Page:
Lois Lazarus
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Lois Lazarus, 88, painter, author and teacher, passed away in Manhattan on July 18 after a long illness. Born in Brooklyn, she suffered from tuberculosis and hearing loss as a child, but found solace in art. She received a B.A. in architecture and fine arts from Cooper Union. In the 1950s she moved to Los Angeles, joining a group of artists who exhibited at the Los Angeles County Museum of Art, the Exodus Gallery in St. Louis, the Dilexi Gallery in San Francisco and in Calabasas. She held a solo show in the foyer of the Coronet Louvre Theater in L.A. and showed at other venues, including in New York. In the 1960s she moved to Florida, studying art history and education at the University of Miami while raising her son. Back in New York she received an M.A. in art history from Hofstra, writing children's books about country music and colonial arts and crafts. Later she worked as a music publicist and taught subjects ranging from marketing to drawing at schools and colleges in New York, including Pratt Institute. She is survived by her son, Scott, three grandchildren and six great grandchildren. For information about a memorial tribute contact mccart731@aol.com.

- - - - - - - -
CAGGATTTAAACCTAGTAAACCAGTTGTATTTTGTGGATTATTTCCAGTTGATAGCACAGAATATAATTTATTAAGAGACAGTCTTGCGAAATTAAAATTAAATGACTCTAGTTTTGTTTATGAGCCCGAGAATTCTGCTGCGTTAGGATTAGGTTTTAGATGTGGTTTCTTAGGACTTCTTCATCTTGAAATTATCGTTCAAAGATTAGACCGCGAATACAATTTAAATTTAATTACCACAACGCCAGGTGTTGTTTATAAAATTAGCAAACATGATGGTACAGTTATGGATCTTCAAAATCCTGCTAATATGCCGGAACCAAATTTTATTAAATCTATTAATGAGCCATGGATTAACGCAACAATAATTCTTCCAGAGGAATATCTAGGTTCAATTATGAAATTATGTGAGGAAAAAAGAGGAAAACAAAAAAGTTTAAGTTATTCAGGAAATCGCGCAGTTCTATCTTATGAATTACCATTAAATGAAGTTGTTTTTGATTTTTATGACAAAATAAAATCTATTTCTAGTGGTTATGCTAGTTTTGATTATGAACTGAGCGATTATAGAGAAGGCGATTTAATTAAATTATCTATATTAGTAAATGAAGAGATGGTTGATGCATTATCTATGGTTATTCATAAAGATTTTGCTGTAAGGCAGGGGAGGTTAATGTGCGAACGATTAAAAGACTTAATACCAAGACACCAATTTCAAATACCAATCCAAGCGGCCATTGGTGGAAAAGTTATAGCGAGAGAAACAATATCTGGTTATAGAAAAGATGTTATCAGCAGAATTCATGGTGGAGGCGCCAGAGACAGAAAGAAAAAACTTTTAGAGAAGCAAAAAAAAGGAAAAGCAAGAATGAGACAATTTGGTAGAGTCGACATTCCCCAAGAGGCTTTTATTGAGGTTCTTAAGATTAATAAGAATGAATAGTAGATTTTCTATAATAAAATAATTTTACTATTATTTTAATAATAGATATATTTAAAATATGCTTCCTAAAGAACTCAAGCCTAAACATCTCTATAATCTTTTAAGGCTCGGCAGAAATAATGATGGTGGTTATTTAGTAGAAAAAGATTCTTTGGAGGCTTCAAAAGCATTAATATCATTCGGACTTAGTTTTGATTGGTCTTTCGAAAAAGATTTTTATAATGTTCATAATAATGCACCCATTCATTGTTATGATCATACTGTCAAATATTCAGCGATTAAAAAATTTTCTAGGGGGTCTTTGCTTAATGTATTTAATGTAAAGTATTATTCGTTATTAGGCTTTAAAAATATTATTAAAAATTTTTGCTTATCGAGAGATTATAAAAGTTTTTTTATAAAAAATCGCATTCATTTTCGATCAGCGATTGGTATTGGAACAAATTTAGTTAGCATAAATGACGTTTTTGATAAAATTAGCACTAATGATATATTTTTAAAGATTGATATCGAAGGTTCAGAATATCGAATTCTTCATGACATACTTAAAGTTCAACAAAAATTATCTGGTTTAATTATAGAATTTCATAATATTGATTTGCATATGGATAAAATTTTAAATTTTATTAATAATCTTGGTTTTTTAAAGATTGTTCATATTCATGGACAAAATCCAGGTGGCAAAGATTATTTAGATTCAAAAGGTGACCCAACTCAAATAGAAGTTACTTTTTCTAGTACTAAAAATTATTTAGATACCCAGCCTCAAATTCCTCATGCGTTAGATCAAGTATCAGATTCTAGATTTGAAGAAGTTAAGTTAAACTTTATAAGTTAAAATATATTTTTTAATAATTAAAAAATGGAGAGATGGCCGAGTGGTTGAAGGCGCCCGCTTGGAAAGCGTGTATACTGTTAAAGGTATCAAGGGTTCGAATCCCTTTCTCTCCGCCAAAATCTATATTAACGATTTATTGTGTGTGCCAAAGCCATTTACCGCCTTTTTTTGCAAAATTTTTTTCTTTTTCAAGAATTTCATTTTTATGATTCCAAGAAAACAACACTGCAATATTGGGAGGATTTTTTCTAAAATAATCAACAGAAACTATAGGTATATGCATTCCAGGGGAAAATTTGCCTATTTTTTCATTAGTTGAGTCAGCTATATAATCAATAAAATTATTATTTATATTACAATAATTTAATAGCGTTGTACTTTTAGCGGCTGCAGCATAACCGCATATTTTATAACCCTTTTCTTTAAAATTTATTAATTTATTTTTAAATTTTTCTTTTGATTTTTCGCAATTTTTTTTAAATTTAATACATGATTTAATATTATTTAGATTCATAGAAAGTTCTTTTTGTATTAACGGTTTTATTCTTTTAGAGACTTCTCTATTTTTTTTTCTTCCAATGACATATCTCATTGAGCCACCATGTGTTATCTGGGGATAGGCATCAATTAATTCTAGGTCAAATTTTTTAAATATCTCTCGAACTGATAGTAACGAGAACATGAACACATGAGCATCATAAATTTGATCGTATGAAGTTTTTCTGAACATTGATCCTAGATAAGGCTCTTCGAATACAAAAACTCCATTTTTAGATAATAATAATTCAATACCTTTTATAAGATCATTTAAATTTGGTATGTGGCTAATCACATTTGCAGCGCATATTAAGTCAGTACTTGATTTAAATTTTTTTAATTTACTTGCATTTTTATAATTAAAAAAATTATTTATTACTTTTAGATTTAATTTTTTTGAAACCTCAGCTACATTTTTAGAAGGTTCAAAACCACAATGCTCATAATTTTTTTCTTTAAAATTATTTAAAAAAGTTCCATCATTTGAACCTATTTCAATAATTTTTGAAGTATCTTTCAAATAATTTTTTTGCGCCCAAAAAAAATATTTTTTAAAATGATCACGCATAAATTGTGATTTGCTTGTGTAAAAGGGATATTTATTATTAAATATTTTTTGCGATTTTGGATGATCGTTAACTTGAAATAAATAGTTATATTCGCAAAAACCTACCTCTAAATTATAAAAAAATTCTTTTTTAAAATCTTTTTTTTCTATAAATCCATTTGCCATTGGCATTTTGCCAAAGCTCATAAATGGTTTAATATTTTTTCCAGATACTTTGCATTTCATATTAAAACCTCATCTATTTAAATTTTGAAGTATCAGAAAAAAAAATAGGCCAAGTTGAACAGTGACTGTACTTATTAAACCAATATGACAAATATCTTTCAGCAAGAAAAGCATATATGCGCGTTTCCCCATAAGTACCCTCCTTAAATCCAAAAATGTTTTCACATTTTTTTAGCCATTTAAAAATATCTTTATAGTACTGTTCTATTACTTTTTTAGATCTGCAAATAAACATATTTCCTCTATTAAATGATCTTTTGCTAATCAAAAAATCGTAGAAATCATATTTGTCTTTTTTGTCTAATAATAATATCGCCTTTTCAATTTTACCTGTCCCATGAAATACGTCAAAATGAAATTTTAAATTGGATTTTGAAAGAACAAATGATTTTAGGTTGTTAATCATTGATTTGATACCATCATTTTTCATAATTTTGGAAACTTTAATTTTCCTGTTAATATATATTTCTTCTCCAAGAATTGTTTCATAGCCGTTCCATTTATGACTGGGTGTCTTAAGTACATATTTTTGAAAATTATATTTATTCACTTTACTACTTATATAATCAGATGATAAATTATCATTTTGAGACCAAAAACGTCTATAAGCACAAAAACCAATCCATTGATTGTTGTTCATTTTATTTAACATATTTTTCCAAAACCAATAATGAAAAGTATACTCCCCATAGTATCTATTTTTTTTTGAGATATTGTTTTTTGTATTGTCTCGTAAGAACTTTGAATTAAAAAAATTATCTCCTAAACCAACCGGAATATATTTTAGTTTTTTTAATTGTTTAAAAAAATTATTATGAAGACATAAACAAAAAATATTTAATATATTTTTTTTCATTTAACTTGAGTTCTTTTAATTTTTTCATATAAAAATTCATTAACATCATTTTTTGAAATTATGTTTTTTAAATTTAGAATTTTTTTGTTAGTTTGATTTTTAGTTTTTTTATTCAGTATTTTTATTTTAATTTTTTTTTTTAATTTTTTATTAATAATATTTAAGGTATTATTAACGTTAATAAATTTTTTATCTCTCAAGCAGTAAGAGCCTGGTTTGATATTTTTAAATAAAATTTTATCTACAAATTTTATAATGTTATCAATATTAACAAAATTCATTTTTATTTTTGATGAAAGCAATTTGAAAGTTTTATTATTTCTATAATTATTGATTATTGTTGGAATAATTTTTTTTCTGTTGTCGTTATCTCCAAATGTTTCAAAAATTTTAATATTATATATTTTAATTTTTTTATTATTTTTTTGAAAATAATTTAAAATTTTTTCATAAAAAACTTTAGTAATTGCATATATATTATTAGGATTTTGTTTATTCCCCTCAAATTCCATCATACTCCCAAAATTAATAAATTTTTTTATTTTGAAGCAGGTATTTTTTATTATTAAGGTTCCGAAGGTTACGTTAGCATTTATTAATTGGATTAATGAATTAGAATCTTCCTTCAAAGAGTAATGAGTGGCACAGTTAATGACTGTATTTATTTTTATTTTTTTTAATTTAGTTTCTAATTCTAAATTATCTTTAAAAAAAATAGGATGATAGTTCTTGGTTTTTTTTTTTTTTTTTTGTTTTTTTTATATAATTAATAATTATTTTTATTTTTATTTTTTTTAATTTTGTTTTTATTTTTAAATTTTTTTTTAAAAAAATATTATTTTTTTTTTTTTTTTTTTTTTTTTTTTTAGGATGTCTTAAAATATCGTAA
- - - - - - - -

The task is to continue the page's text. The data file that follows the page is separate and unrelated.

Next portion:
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Published in Daily News on Jul. 26, 2020.
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3 entries
July 28, 2020
I lived 2 doors away from her in apt 2G for nearly 50 years in New York. As a child and as an adult she was nothing but kind and giving to me. Rest in peace Lois.
Christopher Reid
Neighbor
July 27, 2020
RIP Lois. Your creativity, sparkling personality and humor will be missed!
Lili
Neighbor
July 25, 2020
Lois was such a dynamic, brilliant artist. She was a bright light who was extremely charismatic.
I remember when Chuck and I went up to her apartment and saw her many works of art there as well as her beloved dog Dorothy. She loved her dog so. You could see her vivaciousness in her drawings and paintings. She had a way with her that definitely caught your attention.
I may not have seen her in years, but I remember her just like it was yesterday. Rest In Peace sweet Lois. You were a bright beam that shined rays of light on everything that you touched.
Karen Adler Miletsky
Coworker
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